Phonophobia: tips and information for fear of sounds

Phonophobia is the fear of loud noises. If you find yourself feeling particularly anxious when around loud traffic, feel a rising sense of panic when you know there’s going to be a fireworks display, or get sweaty palms at parties, you may have a phobia of loud noises. 

But we’re here to help. If you have phonophobia, you’ll find plenty of tips and tricks on this page, including coping strategies to help reduce the overwhelm.

What is phonophobia?

Phonophobia is an intense fear of sound. No one particularly likes loud noises, but phonophobia goes beyond that, with sufferers often experiencing anxiety, panic attacks and an overwhelming sense of dread when faced with loud noises. 

Triggers vary from person to person, but could include specific loud noises like car alarms or fireworks, as well as more general everyday sounds, like drilling during roadworks or the sounds of city traffic.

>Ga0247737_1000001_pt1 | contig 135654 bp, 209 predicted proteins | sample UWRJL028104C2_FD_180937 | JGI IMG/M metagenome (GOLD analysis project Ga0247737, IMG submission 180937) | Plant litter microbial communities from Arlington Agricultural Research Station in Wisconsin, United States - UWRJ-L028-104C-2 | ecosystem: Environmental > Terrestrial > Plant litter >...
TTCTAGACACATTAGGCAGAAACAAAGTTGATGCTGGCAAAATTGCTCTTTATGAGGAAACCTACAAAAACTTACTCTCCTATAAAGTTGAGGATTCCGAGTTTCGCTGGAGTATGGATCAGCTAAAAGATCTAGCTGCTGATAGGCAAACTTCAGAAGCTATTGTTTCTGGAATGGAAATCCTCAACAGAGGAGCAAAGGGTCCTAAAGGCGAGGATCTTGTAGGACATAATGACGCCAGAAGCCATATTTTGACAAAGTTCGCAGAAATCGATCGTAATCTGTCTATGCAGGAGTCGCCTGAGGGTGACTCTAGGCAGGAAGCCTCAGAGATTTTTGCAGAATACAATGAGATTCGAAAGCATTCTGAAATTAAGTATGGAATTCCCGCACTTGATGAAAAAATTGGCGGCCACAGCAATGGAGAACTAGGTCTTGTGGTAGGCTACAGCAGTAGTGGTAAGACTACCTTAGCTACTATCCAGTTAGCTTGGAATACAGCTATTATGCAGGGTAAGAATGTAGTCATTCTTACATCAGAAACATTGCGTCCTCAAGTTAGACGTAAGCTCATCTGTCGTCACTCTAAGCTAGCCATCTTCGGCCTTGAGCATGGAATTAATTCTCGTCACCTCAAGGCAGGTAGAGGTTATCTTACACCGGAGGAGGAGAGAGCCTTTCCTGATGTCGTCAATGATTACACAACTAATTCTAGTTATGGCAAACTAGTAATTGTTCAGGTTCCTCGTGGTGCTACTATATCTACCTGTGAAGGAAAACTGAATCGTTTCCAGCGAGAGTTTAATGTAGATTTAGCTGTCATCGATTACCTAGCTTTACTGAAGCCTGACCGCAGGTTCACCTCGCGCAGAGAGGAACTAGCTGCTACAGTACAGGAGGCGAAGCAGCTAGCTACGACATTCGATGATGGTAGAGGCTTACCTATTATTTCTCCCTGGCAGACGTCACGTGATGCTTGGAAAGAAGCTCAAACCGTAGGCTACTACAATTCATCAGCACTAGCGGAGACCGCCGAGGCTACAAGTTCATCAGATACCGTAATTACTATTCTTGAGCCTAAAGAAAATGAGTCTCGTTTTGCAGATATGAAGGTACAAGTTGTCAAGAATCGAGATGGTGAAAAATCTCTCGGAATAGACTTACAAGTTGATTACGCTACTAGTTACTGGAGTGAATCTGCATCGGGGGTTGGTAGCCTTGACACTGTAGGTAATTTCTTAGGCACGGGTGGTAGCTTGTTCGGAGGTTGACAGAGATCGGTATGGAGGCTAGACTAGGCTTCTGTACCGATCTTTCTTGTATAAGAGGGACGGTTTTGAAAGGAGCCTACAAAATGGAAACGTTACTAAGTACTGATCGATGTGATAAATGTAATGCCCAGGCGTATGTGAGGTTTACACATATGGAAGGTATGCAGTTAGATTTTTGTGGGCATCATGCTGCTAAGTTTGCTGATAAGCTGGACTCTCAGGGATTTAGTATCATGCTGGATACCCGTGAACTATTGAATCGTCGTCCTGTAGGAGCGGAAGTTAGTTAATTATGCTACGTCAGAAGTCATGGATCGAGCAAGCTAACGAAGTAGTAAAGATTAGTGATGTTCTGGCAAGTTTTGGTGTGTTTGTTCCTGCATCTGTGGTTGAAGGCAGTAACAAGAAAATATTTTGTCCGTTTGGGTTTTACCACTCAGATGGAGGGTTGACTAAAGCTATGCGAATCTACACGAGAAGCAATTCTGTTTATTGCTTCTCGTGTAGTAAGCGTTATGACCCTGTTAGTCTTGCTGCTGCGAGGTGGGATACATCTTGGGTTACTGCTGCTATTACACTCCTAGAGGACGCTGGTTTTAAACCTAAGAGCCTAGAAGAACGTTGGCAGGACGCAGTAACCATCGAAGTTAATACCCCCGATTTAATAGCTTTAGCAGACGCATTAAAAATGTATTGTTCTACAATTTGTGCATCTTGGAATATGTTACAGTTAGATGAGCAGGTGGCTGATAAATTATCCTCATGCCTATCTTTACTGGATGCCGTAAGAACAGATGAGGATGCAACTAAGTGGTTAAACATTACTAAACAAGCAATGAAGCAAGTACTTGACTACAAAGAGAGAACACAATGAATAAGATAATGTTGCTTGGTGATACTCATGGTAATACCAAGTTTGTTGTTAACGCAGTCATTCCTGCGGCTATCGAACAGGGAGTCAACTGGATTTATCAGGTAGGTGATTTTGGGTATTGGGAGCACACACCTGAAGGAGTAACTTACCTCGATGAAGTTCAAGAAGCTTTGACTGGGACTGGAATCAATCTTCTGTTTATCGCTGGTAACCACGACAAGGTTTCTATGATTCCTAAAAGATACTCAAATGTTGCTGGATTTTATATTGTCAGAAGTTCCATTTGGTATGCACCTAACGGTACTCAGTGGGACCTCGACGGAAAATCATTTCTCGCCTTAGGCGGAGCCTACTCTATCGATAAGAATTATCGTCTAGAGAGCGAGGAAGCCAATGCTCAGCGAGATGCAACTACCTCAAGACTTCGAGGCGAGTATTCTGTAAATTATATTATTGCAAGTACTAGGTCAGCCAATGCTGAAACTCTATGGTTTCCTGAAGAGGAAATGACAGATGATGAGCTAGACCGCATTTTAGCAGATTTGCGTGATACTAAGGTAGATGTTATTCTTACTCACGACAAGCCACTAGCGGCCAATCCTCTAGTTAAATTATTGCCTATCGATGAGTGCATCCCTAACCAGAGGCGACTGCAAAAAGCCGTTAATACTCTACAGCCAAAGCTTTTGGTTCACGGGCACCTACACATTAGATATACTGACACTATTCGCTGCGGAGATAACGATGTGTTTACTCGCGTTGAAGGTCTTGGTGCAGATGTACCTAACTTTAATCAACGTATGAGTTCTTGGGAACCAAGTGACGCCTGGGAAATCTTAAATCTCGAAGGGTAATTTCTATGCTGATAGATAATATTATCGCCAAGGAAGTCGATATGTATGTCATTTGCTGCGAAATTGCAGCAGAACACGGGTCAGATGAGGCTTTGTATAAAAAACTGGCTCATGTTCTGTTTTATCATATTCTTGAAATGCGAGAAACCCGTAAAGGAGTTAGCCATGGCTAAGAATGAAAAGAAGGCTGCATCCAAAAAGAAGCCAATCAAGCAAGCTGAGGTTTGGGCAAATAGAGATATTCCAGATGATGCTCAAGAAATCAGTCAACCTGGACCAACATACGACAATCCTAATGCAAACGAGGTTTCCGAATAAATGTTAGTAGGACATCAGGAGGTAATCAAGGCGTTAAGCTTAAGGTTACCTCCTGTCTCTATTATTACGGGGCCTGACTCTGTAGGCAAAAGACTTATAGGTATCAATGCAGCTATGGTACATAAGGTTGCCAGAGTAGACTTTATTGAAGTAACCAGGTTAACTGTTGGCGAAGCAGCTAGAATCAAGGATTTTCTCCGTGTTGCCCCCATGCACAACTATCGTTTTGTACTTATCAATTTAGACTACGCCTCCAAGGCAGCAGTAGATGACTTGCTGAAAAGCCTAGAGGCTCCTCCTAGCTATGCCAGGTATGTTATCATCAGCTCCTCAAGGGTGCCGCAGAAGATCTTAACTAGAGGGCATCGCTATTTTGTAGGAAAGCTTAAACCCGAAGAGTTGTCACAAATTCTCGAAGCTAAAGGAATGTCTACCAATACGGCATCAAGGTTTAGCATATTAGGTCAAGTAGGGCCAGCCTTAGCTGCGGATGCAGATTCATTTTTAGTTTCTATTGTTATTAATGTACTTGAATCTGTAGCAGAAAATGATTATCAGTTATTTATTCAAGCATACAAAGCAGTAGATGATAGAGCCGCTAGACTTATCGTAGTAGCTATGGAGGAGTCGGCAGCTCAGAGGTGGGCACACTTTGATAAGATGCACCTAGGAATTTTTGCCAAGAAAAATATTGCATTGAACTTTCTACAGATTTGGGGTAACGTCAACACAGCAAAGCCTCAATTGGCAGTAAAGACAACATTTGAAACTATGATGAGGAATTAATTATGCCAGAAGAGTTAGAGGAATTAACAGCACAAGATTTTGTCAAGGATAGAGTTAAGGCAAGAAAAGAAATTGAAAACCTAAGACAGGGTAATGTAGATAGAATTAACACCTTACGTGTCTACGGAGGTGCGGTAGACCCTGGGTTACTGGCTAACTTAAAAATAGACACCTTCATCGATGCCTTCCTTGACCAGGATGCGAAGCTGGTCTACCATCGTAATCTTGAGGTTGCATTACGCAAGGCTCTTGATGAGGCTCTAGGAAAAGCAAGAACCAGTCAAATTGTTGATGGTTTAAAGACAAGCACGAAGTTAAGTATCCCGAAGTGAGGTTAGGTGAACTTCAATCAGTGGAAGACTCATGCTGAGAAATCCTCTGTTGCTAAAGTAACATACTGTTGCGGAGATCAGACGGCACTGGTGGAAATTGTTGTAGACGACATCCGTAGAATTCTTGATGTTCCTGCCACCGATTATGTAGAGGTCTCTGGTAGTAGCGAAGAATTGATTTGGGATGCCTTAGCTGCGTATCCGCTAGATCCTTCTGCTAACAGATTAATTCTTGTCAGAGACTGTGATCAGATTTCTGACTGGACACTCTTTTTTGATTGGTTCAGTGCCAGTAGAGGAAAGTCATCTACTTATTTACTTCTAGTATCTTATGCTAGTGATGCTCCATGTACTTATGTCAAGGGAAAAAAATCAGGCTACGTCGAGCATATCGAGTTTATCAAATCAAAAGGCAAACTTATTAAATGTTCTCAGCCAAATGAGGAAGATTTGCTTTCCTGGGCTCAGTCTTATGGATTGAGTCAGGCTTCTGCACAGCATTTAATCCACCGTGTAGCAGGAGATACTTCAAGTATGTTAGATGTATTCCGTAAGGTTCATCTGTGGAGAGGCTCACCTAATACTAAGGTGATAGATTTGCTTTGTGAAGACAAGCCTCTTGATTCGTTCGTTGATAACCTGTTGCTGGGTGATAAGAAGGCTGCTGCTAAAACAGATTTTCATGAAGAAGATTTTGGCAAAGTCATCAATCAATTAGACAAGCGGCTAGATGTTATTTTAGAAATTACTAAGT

What causes phonophobia?

As with most phobias, as well as other noise sensitivities like misophonia, the exact origin of phonophobia is hard to pin down.

People with a family history of mental health issues, like anxiety and depression, may be more likely to develop phonophobia. It may also stem from a traumatic incident, particularly one which happened in childhood. And the condition is also slightly more common in people with autism.

In some cases, phonophobia may be a side effect of another condition, such as a traumatic brain injury, migraines, or Kleine-Levin syndrome, a rare disorder that causes periods of excessive sleepiness.

The key symptoms of phonophobia

Phonophobia symptoms vary from person to person. The main symptom is, of course, an overwhelming fear of sounds, but other symptoms may include:

  • Panic or anxiety attacks
  • Symptoms of anxiety including excessive sweating, irregular heartbeat and dizziness
  • An upset stomach and nausea
  • An intense desire to escape from the source of the noise

For people with phonophobia, the condition can be debilitating. It’s tempting to hide away from your day-to-day life in order to avoid encountering triggering sounds. That means sufferers often end up isolated, and may find it difficult to carry out everyday activities.

Featured article

How to overcome phonophobia

Left unchecked, phonophobia is a condition that can truly affect your quality of life. But when tackled head-on, the condition is actually highly treatable, and handling it can become a simple part of your daily routine.

Read the article

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